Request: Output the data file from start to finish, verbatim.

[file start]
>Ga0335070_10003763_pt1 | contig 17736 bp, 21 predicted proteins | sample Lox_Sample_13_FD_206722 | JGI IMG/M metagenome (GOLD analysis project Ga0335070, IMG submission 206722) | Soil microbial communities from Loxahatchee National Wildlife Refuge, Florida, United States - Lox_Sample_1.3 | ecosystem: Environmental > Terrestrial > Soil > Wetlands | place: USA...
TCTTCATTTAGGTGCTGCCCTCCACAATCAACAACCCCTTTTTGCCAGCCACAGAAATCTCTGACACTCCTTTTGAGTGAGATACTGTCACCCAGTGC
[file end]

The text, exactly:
>Ga0335070_10003763_pt1 | contig 17736 bp, 21 predicted proteins | sample Lox_Sample_13_FD_206722 | JGI IMG/M metagenome (GOLD analysis project Ga0335070, IMG submission 206722) | Soil microbial communities from Loxahatchee National Wildlife Refuge, Florida, United States - Lox_Sample_1.3 | ecosystem: Environmental > Terrestrial > Soil > Wetlands | place: USA...
TCTTCATTTAGGTGCTGCCCTCCACAATCAACAACCCCTTTTTGCCAGCCACAGAAATCTCTGACACTCCTTTTGAGTGAGATACTGTCACCCAGTGC